Six towns in Franklin, Hampshire counties seek regional conservation agent

Sedimentation of wetlands near the West Branch of the Mill River in Williamsburg in 2018.

Sedimentation of wetlands near the West Branch of the Mill River in Williamsburg in 2018. FILE PHOTO

By BELLA LEVAVI

Staff Writer

Published: 03-06-2024 11:29 AM

Modified: 03-08-2024 9:11 PM


ASHFIELD — Six towns are pooling their resources to hire a paid conservation agent to serve their communities as the number of permit filings exceeds the capacity of their all-volunteer conservation commissions.

“Ashfield’s workload was sustainable because Ashfield had relatively fewer and more straightforward filings. But over the last five years … our filings have steadily increased in both number and complexity of the wetlands issues to the point where it is difficult for us to handle as volunteers,” Aaron Nelson, chair of the Ashfield Conservation Commission, wrote in an email.

All towns in Massachusetts use their conservation commissions to enforce the Wetlands Protection Act, a 1972 law that prohibits construction, excavation, or alterations on wetlands or waterfront areas.

Larger cities and towns often employ people to oversee applications, while smaller towns, like Ashfield, rely on volunteer labor.

The commissions’ tasks include site visits, reviewing applications, interpreting regulations and completing paperwork. A complex application might comprise dozens or even 100 pages or more with supporting material, making reviewing them and ensuring compliance with regulations a significant workload.

Nelson noted that the Ashfield Conservation Commission now receives double the filings it received five years ago. The increase is attributed to more homes being built in recent years, with many house sites located on wetlands due to the lack of available drier upland parcels. Additionally, severe weather such as flooding has made emergency road repair and culvert work, which require permits from the commission, more common.

“Without an agent, I think it’s likely that despite our best efforts, we would struggle to keep up with our filings. That means delays for folks, whether it’s a resident looking to add an addition to their house, or for the Highway Department trying to get a permit for a culvert replacement,” Nelson continued.

A full-time, paid position for this role in one small town would not have enough work, “but by working with towns with similar issues to share an agent, we can get the support we need at an affordable price,” Nelson wrote.

Article continues after...

Yesterday's Most Read Articles

As emergency action plan is crafted, Tree House to maintain 1,500 capacity for summer
$50K allocated for Poet’s Seat Tower sandblasting as officials mull vandalism prevention
New owners look to build on Thomas Memorial Golf & Country Club’s strengths
Orange man gets 12 to 14 years for child rape
Keeping Score with Chip Ainsworth: What’s ahead for Greg Carvel’s crew?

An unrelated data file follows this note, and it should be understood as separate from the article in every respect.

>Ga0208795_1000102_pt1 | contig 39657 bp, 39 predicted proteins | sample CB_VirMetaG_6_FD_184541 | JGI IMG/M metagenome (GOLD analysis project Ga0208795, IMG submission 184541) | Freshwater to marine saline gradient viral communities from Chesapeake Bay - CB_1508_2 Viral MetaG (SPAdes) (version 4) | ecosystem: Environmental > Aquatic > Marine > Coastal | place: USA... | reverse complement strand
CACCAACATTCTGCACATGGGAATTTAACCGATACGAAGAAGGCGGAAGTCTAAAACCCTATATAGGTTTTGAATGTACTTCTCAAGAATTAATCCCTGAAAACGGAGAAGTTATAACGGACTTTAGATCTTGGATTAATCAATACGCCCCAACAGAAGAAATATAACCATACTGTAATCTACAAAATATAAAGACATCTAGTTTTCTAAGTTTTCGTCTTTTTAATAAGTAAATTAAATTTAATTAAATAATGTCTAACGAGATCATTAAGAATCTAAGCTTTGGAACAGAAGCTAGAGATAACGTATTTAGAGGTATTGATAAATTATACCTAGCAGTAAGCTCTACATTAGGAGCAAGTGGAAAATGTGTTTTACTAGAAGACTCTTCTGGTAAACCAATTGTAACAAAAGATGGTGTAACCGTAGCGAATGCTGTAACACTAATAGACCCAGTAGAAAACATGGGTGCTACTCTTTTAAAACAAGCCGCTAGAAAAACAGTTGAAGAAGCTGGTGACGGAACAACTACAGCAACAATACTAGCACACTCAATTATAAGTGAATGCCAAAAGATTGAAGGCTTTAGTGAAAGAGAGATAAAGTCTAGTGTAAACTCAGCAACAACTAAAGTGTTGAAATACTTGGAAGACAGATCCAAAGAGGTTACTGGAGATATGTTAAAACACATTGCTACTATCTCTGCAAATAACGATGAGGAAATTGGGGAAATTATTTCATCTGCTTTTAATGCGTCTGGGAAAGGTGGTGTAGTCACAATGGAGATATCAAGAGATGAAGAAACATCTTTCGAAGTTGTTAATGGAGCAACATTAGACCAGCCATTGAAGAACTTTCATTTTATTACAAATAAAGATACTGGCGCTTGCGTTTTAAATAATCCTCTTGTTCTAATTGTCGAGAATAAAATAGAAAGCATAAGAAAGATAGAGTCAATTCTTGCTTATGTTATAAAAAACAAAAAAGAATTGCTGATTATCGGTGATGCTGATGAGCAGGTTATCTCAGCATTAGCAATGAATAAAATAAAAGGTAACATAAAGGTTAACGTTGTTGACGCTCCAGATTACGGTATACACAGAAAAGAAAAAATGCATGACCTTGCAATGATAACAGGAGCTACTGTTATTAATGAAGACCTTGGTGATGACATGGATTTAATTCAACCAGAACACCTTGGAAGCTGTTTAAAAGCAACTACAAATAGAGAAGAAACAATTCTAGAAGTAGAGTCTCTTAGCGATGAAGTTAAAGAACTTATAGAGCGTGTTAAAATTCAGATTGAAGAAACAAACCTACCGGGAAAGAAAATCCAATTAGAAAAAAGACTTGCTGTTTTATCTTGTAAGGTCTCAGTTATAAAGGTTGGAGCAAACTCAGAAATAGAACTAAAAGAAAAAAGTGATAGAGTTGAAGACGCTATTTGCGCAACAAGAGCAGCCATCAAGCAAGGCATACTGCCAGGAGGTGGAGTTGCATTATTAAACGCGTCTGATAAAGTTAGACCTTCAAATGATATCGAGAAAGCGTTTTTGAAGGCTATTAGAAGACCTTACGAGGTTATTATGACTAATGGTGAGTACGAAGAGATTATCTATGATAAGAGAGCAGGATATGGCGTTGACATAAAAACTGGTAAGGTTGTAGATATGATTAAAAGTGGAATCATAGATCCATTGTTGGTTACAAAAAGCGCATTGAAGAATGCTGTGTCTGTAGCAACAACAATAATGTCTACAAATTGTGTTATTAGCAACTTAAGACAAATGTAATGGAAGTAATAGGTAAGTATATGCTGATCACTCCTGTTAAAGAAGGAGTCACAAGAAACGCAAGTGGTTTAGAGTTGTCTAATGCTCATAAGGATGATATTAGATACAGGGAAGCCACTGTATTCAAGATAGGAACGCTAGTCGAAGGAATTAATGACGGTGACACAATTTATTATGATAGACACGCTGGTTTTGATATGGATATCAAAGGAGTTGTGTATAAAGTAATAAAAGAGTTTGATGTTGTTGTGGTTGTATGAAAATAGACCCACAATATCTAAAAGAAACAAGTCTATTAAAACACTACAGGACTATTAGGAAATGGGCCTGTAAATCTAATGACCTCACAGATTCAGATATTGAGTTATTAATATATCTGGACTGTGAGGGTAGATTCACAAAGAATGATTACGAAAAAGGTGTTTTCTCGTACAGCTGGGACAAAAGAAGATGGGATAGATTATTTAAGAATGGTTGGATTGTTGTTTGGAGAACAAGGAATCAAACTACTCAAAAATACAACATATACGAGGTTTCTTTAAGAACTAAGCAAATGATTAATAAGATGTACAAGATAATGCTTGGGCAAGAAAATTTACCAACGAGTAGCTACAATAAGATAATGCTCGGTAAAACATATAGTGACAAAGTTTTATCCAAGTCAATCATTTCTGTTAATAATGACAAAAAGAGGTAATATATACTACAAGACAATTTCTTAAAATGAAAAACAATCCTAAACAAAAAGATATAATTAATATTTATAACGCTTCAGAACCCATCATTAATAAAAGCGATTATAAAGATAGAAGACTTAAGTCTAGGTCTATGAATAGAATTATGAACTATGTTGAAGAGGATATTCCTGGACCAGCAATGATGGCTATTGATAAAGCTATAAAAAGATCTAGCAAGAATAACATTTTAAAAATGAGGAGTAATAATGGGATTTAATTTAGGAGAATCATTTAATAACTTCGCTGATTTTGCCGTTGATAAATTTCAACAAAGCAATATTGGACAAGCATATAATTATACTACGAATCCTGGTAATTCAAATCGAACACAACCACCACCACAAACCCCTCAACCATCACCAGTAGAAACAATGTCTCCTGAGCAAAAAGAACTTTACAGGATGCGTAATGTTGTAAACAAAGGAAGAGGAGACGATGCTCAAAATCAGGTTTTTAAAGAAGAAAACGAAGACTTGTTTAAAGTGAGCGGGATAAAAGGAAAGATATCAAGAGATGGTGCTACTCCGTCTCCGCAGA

Psalm 23: The message of the shepherd

As a result, Ashfield, Buckland, Goshen, Hawley, Whately and Williamsburg have joined forces intending to hire one agent for the six towns. Conway was initially involved in the discussions but has since withdrawn.

These six towns were selected because they are contiguous and fairly similar in size and finances, ensuring equality rather than one large town dominating the conversation. Over the past six months, there have been three joint meetings with representatives from the conservation commissions as well as town administrators to discuss the creation of the position.

Town officials hope to secure a state Efficiency and Regionalization grant, which aims to promote municipalities working together to share services. The towns have requested $108,396 that will account for employment costs (salary, health insurance, taxes, etc.) of $63,746, administrative costs of $2,750, and capital and equipment costs of $41,900. After the first year, the towns will begin covering the services, expected to cost about $70,000.

“The grant has not been awarded yet, but I am hopeful that we will receive all or most of the funding requested as we’ve come up with a way to really show how towns can come together to obtain services at an affordable price,” wrote Paul McLatchy III, Town Administrator.

If the grant application is successful, Ashfield would be responsible for employing the agent and administering all finances, with the other towns paying a portion of the total cost to the lead town. Most payment formulas discussed involve towns paying proportionally to their population (with Ashfield, Buckland and Whately paying around 20% each, Williamsburg around 25-30%, Goshen around 10% and Hawley around 5%).

If the grant is awarded, the towns will advertise for the position in April, with the role beginning July 1 for the new fiscal year.

“It’s been great working with the other commissions and towns, and their collaborative, problem-solving approach is one of the reasons I feel optimistic that a shared agent will be successful,” Nelson wrote.

Reach Bella Levavi at 413-930-4579 or blevavi@recorder.com.